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Our primary problems

February 22, 2012

Restoring an organic Southern identity in a collapsing Empire

We Southern nationalists are few in number among those considered Southerners. However, we are sincere in our conviction that the South should be an independent nation. There is nothing to be gained from being a dissenter from the Empire except ostracism and condemnation. But Southern nationalist we are. What is it that consigns our movement to the fringe at the moment? I would say that there are two primary problems. First is the apparent strength of the Empire. Second is that many in the South think of themselves first as ‘Americans’ and then perhaps only on a lesser level as Southerners. In short, our primary problems are pragmatism and identity.


The problem of pragmatism stems from the fact that the great majority of our people have lives to live. There are jobs to work; businesses to run; families to provide for; children to raise; a faith life; and leisure activities to maintain balance. All are normal and healthy and not in the least bit blame worthy. At this time the Empire does not seriously impair those activities for the great majority of Southerners. Furthermore, considering the apparent strength of the Empire, it would be foolish to oppose it. But with the state of the economy and the over extension of the Empire we are soon approaching a crisis that will result in our people not being able to live their lives in the manner in which they have been accustomed. Pragmatism, because of its lack of principle, causes it to be a relatively short run problem. It will not be much longer that pragmatism, absent a total police state and having nearly run its course, will cease to be a problem.


Our greatest problem is that of identity. Many of our people think of themselves first and foremost as ‘American.’ Identity is inseparable from Nationalism and hence politics. I’m using identity here in its general sense. As a matter of autonomy inherent in human nature each of us will develop our own identity. Though heavily influenced by others, ultimately we either embrace that identity prepared for us by family or larger societal forces or reject it for an alternate identity. Interference with this autonomy through manipulation of identity by the placement of taboos or the placement of a stigma upon a particular form of identity is an effort to control the subject by manipulating his politics at the very root, because a man’s identity will determine his politics. There are many foundations for identity: history, culture, race, ethnicity, religion, geography, extended family, etc. But what is it that comprises an ‘American’ identity?

'Our greatest problem is that of identity.'

Because of the importance of identity upon politics the elements and how they should be weighed in the ‘American’ identity is in great dispute. Part of ‘American’ identity is based on history as you would expect. The various peoples living here have interacted and developed common customs. But, of course, ‘American’ identity is not based solely on history. First, many of the different peoples’ history have been quite antagonistic. Those antagonisms are well known and do not need elaboration. Also, undermining history as a basis for ‘American’ identity is the common belief that the United States is a ‘nation of immigrants’. Immigrants, particularly recent immigrants, share little history with people whose families have been here for centuries. Again there is no common history on which to base ‘American’ identity.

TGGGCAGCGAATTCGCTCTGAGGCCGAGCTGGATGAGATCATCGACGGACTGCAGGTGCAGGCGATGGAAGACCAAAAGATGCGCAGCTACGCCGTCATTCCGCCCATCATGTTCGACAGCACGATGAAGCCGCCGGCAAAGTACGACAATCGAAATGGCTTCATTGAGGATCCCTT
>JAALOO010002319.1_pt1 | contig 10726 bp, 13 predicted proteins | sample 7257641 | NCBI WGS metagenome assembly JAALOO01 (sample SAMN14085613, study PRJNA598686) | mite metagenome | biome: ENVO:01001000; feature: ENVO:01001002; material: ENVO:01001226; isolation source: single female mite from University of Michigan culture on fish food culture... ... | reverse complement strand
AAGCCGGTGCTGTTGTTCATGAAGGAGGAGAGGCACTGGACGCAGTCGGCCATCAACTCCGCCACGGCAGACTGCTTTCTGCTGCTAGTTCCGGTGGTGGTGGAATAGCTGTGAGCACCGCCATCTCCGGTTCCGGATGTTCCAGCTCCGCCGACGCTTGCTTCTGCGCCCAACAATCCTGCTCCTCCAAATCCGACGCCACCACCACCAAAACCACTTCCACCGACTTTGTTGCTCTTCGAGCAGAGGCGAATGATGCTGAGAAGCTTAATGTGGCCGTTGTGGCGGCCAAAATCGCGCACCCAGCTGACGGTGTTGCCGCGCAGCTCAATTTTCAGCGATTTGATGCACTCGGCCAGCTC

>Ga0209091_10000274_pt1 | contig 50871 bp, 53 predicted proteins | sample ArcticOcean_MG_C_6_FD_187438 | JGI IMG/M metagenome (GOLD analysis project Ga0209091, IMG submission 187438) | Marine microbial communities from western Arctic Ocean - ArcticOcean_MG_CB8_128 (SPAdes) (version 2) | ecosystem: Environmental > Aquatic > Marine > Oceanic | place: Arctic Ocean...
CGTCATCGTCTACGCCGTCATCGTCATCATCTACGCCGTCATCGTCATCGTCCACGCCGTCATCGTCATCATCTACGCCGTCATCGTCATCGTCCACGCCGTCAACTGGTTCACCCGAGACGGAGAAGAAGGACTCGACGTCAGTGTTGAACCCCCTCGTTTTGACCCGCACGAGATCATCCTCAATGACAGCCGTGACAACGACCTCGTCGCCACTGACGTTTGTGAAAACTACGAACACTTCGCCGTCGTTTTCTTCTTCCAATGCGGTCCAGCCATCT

Christianity is considered by some, relatively few, as a basis of ‘American’ identity.  There is some justification for this view in that until recent times the overwhelming majority of ‘Americans’ have professed Christianity as a basis of ‘American’ identity. But there is great diversity of creeds in ‘American’ Christianity, some of which have not always been respectful of the others. And there is thankfully no established Church in the United States. During the last couple of decades the Empire has purposefully brought tens of thousands of Muslims into the United States. Further, in recent times there has been increasing secularization in the broader society and a trend of disengagement in the culture within ‘American’ Christianity. The last few decades have seen the rise not merely of secularization but even organized antagonism to Christianity; therefore Christianity, though it may have once been an aspect of ‘American’ identity, cannot be considered so now.

Culture strongly correlates with history and religion. But with regards to both can it honestly be said that the United States has a common culture? Culturally there are antagonisms. Certainly many eat at the same fast food franchises, consume the same media,  and have the same laws imposed upon them. But there are widely divergent moral values. Approximately half approve of homosexual ‘marriage’ and abortion while the other half rejects both. Many ‘Americans’ cannot speak English and see little reason to learn.

Though it is obvious and doesn’t have to be addressed, for the sake of thoroughness I’ll address it. It is only White nationalists who consider race to be an element of ‘American’ identity. At one time race was an element of ‘American’ identity but that is certainly no longer true for the overwhelming majority of ‘Americans.’ The United States is a multi-racial society and the very structures of its laws place a legal disadvantage on being white. Whites comprise approximately two-thirds of the population and are predicted to be ever less of the overall population.